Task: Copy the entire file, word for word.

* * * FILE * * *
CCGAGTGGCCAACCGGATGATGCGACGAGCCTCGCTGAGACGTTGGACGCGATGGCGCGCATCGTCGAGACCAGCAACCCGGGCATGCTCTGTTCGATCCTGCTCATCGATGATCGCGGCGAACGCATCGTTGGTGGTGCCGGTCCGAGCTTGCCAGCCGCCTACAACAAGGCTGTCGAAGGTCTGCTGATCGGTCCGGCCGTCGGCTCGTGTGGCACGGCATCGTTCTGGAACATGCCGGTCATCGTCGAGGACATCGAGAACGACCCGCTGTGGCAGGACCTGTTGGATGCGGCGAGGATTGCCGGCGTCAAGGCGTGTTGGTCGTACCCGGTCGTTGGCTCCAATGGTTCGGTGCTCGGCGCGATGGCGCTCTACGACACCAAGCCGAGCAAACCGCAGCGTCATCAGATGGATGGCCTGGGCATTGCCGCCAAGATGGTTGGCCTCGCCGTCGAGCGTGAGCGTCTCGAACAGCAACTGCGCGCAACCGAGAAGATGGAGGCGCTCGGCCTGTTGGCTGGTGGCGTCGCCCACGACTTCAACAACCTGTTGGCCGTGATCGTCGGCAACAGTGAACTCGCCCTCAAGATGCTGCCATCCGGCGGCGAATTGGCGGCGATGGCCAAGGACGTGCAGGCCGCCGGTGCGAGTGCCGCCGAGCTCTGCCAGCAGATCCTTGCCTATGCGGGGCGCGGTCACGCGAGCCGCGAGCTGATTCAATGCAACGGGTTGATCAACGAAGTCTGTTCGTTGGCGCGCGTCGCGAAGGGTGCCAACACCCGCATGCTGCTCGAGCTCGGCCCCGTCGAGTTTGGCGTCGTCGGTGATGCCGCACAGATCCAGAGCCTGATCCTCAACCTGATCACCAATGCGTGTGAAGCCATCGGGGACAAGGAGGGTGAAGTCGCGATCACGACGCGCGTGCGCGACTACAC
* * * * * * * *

CCGAGTGGCCAACCGGATGATGCGACGAGCCTCGCTGAGACGTTGGACGCGATGGCGCGCATCGTCGAGACCAGCAACCCGGGCATGCTCTGTTCGATCCTGCTCATCGATGATCGCGGCGAACGCATCGTTGGTGGTGCCGGTCCGAGCTTGCCAGCCGCCTACAACAAGGCTGTCGAAGGTCTGCTGATCGGTCCGGCCGTCGGCTCGTGTGGCACGGCATCGTTCTGGAACATGCCGGTCATCGTCGAGGACATCGAGAACGACCCGCTGTGGCAGGACCTGTTGGATGCGGCGAGGATTGCCGGCGTCAAGGCGTGTTGGTCGTACCCGGTCGTTGGCTCCAATGGTTCGGTGCTCGGCGCGATGGCGCTCTACGACACCAAGCCGAGCAAACCGCAGCGTCATCAGATGGATGGCCTGGGCATTGCCGCCAAGATGGTTGGCCTCGCCGTCGAGCGTGAGCGTCTCGAACAGCAACTGCGCGCAACCGAGAAGATGGAGGCGCTCGGCCTGTTGGCTGGTGGCGTCGCCCACGACTTCAACAACCTGTTGGCCGTGATCGTCGGCAACAGTGAACTCGCCCTCAAGATGCTGCCATCCGGCGGCGAATTGGCGGCGATGGCCAAGGACGTGCAGGCCGCCGGTGCGAGTGCCGCCGAGCTCTGCCAGCAGATCCTTGCCTATGCGGGGCGCGGTCACGCGAGCCGCGAGCTGATTCAATGCAACGGGTTGATCAACGAAGTCTGTTCGTTGGCGCGCGTCGCGAAGGGTGCCAACACCCGCATGCTGCTCGAGCTCGGCCCCGTCGAGTTTGGCGTCGTCGGTGATGCCGCACAGATCCAGAGCCTGATCCTCAACCTGATCACCAATGCGTGTGAAGCCATCGGGGACAAGGAGGGTGAAGTCGCGATCACGACGCGCGTGCGCGACTACAC